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I think the confusion comes from the definition of support vectors : a point $i$ is defined as a support vector precisely if $y_i(w^Tx_i+b) = 1$. The inequality $y_i(w^Tx_i+b) \geq 1$ must hold for all data points, but the support vectors are the data points for which this constraint is attained the least. Support vectors satisfy $y_i(w^Tx_i+b) = 1$... ...


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The argument goes like this. 1) the value that maximizes $1/||w||$ is the value that minimizes $||w||$ 2) the value that minimizes $||w||$ also minimizes $||w||^2$, 3) which also minimizes $1/2 ||w||^2$


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That particular slide is about Perceptron algorithm, where initially $w$ is $0$ and you update it for each misclassified sample with the following update rule (there are slightly changed versions of this, but sticking with the slides): $$w\leftarrow w+y_ix_i$$ Because we start from $0$ and every update made is in terms of $y_ix_i$, the final version of the ...


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Is my understanding correct? Yes, in general I would say that it is, and that your classifier might be using some different parameters to work better with your unbalanced classes. However, AUC curve with an SVM might not be completely "truthful", and this brings me to the next point Is SVM using a threshold of 0.5? First of all, I suggest reading this ...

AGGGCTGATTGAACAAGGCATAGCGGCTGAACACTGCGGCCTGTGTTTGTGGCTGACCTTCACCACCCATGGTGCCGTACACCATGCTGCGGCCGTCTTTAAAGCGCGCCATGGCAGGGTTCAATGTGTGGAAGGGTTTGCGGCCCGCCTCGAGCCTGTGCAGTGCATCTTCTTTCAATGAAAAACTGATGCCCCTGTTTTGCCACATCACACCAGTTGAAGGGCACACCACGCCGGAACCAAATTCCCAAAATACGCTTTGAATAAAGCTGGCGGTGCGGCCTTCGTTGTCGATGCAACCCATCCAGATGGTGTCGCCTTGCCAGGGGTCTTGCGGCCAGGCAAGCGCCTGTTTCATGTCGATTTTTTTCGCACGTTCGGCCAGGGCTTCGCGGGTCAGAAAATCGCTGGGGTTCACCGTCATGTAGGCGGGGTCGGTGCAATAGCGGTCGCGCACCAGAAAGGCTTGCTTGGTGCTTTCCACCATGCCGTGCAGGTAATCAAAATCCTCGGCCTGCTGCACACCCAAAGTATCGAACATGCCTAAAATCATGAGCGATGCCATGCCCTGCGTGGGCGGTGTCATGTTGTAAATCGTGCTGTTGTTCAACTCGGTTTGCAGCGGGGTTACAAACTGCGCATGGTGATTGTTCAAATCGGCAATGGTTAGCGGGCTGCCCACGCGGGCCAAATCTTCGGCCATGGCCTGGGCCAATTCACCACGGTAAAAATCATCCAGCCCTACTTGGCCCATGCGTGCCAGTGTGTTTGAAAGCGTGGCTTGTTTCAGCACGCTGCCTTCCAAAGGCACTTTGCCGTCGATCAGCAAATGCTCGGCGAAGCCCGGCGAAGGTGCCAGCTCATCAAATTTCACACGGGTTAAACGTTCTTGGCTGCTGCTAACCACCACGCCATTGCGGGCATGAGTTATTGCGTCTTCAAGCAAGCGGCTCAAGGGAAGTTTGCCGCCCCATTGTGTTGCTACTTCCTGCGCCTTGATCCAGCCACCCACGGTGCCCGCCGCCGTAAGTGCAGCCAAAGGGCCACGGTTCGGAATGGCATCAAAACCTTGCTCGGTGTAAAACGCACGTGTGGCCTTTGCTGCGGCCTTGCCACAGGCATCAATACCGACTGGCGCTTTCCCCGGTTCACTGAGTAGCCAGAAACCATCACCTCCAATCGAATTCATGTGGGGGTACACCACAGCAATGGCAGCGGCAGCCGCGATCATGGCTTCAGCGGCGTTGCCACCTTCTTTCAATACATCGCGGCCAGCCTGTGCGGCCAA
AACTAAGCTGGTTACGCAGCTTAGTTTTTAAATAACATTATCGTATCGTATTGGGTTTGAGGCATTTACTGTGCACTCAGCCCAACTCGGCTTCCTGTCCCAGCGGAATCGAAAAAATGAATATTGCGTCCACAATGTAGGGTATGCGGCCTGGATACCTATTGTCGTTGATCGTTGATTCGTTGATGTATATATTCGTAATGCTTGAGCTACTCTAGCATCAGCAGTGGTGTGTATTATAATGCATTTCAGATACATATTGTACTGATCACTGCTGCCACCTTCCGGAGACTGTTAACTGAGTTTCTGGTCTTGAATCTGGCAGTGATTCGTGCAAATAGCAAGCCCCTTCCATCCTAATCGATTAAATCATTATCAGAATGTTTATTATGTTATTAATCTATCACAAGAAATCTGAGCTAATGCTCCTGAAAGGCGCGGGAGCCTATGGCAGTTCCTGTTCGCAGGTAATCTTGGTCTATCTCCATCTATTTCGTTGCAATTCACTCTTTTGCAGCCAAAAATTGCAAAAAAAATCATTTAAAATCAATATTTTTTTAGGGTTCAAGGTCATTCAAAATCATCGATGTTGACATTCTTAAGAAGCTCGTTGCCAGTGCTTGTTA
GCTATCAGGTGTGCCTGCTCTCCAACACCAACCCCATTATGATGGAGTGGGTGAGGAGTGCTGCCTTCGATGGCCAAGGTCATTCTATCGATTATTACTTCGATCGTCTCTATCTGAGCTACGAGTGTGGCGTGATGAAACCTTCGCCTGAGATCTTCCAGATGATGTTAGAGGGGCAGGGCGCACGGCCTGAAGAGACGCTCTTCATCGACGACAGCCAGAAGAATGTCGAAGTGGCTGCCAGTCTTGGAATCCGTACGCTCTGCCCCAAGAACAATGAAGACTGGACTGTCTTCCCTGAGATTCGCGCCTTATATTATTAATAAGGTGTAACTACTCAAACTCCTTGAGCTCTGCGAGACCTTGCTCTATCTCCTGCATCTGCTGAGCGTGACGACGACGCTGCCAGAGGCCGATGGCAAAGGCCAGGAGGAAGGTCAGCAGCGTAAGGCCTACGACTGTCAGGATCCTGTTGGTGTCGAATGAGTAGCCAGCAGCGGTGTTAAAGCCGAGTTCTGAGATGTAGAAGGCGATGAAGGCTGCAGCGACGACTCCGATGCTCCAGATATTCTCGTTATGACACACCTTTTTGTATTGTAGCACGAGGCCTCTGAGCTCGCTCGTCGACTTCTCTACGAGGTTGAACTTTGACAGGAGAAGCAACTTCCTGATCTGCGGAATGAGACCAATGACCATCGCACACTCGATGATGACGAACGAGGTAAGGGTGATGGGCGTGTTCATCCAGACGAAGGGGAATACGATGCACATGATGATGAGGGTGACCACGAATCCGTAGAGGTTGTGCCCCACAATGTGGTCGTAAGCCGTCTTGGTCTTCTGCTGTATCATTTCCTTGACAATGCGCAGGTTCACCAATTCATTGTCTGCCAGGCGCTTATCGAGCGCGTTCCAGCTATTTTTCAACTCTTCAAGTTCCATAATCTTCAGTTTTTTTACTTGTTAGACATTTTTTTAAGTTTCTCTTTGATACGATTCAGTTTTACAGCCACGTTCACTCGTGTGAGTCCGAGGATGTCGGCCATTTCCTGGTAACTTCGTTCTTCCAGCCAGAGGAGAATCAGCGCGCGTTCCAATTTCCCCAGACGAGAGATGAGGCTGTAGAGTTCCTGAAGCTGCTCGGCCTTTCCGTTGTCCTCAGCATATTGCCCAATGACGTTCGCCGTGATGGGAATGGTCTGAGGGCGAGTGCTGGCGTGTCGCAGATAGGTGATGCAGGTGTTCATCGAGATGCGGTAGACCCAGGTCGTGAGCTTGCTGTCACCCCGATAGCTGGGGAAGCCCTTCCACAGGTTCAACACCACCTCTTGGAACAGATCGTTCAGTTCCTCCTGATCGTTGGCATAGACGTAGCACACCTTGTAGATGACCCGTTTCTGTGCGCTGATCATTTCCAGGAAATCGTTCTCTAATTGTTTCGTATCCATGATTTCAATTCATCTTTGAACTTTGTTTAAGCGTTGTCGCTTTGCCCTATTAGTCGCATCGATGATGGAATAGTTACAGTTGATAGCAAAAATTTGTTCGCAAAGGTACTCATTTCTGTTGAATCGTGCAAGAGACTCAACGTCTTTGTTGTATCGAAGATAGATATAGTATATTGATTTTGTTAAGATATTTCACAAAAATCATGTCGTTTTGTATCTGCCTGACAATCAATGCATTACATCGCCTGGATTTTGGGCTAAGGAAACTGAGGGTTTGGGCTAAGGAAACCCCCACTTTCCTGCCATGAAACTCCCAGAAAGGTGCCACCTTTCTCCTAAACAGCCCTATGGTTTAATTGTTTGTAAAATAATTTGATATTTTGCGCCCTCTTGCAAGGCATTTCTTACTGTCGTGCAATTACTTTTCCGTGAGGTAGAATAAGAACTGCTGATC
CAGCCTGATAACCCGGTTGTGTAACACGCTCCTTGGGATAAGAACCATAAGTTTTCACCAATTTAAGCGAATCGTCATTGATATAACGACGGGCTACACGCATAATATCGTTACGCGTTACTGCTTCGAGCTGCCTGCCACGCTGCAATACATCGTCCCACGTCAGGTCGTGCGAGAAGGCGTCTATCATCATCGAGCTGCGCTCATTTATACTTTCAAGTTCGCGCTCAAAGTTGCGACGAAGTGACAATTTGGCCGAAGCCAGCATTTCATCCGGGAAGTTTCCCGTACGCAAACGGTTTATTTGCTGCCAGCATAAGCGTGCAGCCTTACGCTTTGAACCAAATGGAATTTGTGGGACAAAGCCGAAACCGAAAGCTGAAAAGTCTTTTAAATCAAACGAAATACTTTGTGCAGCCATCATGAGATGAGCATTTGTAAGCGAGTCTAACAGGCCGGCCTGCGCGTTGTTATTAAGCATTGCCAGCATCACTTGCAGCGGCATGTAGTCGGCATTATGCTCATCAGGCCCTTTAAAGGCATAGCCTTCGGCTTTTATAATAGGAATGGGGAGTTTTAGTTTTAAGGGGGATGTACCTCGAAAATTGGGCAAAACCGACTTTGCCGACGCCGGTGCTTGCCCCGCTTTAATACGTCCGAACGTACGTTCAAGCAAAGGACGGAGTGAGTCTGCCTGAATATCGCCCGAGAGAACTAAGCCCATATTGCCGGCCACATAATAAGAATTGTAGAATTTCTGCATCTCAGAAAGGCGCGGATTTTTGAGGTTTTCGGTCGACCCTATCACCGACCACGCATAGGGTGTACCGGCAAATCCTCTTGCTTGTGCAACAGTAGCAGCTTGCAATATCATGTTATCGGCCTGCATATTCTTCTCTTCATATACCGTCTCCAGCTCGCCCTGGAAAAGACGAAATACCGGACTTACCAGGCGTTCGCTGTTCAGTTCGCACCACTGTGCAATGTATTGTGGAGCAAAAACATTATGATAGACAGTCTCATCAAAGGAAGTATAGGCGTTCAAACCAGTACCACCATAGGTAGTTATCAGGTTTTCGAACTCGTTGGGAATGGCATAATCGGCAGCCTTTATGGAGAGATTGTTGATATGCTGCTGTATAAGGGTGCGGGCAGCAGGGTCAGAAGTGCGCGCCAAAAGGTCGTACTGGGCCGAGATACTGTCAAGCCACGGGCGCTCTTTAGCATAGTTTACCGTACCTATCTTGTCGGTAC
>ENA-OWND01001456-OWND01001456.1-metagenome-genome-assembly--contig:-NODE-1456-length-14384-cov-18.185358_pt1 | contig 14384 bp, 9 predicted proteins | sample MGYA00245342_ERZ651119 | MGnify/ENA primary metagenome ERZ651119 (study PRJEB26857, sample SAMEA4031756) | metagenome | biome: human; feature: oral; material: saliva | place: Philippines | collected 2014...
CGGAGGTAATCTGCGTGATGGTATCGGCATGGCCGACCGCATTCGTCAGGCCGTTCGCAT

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Wikipedia explains nonlinear SVM classification with The original maximum-margin hyperplane algorithm proposed by Vapnik in 1963 constructed a linear classifier. However, in 1992, Bernhard E. Boser, Isabelle M. Guyon and Vladimir N. Vapnik suggested a way to create nonlinear classifiers by applying the kernel trick (originally proposed by Aizerman et al.)...


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Do you use python? do the hyperparameter tuning by RandmizedSearchCV or GridSearchCV: https://scikit-learn.org/stable/modules/grid_search.html As you're doing Ridge regression https://scikit-learn.org/stable/modules/generated/sklearn.linear_model.Ridge.html, Should be very straight forward. RandmizedSearchCV or GridSearchCV learn different models given ...


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All the calculations are the same, wether you are doing it sequentially or in one shot, so yes. Remember, if you want to asses the out of sample error you should keep out an untouched test set and evaluate the error on that. The error that you get on the validation set with the picked w will underestimate the true out of sample error, as this is was chosen ...


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Over-fitting, most probably. Your model might fit this particular set of data very well, but it could be unlikely to generalize well to another sample of data from the same population. With 150 patients total and a 2:1 class ratio, you only have about 50 in the minority class. With biomedical data such as you have, an unpenalized model is likely to be ...